Have you ever felt like your brain totally stopped? She remained trapped in a double-pane window. She is completely isolated. She sees everything but cannot touch a thing. There’s a barrier to the noises she hears. Paralyzed, watching the world running around her.
It has been three months since my mind has isolated herself inside a double-pane window. This is the thing I hate the most about being bipolar. One moment you’re inside a kaleidoscope and the next you are the flatline in an electroencephalogram. I try to remember the moments in which I was reading five books in five days and dread the present moment, in which I slowly reach half of a book in five days. The words on the page glide over my brain. They used to stick to the walls of my mind, and now they just fly away as soon as they enter my neural network.
This morning, I tried to write more than the usual 200 words. The intermittent signal between the various sites of my brain made it rather difficult to accomplish. The words appeared and disappeared in front of me. My thoughts evaporated, and I didn’t even remember what they were about.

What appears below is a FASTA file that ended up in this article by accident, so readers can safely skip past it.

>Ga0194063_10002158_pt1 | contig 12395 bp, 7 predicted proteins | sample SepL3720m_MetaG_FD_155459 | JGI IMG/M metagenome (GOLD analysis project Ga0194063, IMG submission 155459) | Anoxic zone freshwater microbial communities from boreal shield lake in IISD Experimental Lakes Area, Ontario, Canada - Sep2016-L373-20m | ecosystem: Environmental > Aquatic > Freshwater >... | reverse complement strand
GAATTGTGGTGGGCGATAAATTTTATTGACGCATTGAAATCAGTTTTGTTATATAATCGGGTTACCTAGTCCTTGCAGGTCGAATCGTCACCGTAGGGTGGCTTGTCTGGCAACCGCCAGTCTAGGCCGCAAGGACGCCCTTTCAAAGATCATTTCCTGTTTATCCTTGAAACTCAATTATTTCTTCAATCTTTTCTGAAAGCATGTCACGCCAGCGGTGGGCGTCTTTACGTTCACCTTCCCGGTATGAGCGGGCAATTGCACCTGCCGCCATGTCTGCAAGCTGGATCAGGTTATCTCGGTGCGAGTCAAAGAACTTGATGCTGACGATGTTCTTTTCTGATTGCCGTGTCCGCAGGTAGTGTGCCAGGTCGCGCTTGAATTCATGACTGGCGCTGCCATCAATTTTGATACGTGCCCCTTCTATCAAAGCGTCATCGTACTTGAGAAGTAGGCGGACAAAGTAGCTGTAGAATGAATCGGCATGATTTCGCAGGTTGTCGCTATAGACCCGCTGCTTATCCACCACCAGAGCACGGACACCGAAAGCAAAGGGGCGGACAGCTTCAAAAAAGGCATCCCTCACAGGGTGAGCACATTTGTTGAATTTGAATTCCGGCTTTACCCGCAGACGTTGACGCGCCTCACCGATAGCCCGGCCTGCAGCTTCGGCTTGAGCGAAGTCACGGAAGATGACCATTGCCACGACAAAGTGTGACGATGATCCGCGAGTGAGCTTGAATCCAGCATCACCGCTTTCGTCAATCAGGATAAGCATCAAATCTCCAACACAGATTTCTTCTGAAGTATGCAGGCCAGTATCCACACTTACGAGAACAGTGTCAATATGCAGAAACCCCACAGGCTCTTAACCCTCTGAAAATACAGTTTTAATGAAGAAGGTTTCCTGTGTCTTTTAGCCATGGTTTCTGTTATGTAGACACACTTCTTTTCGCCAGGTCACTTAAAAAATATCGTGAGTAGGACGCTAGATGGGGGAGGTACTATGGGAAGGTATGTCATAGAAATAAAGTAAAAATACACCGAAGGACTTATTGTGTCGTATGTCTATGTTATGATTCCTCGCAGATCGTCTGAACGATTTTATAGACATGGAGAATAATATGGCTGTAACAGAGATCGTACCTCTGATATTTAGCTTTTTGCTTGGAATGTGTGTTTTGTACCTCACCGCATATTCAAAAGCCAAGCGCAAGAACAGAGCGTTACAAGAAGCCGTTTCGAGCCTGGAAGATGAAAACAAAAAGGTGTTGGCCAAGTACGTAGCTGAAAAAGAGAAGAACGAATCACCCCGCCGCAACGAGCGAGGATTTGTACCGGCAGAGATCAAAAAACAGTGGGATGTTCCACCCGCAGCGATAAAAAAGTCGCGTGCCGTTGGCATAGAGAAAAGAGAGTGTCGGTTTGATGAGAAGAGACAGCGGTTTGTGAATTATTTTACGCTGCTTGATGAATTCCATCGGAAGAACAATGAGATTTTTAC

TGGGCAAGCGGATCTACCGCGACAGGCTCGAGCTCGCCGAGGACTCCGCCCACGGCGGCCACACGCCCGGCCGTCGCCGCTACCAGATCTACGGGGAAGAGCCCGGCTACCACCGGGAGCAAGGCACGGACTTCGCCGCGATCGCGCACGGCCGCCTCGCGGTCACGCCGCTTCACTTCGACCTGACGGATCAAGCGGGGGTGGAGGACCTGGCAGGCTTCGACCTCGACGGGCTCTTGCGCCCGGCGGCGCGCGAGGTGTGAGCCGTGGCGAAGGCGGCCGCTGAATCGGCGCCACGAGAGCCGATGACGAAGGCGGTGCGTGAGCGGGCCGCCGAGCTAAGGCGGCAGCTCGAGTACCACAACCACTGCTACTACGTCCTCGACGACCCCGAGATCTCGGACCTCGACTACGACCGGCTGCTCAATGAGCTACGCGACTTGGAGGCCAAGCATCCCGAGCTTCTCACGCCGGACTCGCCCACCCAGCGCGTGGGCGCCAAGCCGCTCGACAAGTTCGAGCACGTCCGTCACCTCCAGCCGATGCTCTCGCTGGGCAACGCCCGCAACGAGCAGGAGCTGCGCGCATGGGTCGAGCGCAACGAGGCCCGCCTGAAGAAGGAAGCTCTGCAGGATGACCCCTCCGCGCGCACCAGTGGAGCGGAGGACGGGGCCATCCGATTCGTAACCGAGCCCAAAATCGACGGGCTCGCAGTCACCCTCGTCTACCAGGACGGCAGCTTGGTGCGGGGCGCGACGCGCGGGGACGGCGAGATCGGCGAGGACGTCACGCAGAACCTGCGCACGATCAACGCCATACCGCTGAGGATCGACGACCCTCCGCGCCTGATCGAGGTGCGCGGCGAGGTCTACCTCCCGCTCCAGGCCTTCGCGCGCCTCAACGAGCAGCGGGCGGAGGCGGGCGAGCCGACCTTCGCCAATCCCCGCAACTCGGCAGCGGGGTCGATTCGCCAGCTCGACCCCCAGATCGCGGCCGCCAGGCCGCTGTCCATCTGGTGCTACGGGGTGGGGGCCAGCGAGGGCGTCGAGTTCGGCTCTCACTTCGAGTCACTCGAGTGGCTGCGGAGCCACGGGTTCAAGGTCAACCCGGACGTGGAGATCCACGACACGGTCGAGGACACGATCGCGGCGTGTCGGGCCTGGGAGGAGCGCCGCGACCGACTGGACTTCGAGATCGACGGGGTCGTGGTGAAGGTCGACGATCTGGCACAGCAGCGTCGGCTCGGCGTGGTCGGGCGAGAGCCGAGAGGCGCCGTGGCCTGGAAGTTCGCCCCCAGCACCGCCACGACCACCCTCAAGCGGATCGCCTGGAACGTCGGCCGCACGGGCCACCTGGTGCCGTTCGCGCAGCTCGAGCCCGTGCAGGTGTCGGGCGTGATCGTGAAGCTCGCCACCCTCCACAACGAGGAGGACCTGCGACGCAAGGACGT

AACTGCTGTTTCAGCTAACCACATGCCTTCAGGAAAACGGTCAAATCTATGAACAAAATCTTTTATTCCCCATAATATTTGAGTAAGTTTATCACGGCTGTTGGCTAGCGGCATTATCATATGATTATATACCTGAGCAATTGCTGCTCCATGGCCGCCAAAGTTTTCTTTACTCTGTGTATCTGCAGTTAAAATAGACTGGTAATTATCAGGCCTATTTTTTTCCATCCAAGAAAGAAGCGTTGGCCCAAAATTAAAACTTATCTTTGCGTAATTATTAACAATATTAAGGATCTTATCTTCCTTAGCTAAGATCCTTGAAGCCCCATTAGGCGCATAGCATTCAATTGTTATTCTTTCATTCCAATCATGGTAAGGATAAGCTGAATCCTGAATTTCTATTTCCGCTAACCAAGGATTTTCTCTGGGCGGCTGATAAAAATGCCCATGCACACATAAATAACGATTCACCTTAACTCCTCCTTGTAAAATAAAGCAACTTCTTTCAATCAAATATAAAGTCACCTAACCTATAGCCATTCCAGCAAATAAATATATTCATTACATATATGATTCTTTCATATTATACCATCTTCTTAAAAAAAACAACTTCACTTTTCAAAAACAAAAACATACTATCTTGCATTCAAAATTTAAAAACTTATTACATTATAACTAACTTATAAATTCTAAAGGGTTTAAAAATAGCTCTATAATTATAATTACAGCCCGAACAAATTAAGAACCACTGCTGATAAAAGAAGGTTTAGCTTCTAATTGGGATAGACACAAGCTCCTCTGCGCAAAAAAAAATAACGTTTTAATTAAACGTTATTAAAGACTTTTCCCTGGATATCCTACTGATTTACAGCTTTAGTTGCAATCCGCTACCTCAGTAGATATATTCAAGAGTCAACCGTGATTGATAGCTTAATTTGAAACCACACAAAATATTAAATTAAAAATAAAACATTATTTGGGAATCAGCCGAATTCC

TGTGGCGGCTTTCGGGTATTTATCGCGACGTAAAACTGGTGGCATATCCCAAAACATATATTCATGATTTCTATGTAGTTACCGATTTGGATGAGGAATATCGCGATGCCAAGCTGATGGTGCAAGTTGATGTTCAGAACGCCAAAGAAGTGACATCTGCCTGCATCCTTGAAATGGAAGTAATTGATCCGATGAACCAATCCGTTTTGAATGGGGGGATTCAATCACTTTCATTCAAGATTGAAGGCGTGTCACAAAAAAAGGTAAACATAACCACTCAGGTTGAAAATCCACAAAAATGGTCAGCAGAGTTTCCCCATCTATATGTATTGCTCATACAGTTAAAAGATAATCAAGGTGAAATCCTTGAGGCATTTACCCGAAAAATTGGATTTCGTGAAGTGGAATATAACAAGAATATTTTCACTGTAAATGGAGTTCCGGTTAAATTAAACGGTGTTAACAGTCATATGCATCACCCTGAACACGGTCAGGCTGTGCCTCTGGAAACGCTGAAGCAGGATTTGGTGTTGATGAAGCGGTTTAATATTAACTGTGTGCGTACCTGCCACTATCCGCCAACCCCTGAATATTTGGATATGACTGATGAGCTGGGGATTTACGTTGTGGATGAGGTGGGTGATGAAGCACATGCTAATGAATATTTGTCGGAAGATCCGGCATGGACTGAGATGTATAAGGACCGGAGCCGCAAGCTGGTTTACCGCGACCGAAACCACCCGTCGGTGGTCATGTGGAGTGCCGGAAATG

I stared at the pale screen of my computer. I wrote one sentence with transparent ink. My identity was absent. I was not present in those words. I kept falling asleep inside my brain, and my autopilot was not going to produce any good piece of writing. How many times have I passed through this? Too many! But for some unknown reason, every time seems to be the first. Every time my brain slows down I am wondering what’s wrong. Why aren’t you running? Why aren’t you hallucinating? Why aren’t you connecting the dots even when there are no dots to connect? I guess, this is what women mean when they say they forget what the pain of childbirth feels like. It all seems so unreal! How can you forget something so painful?! Then again, how can I forget what numbness feels like every single time?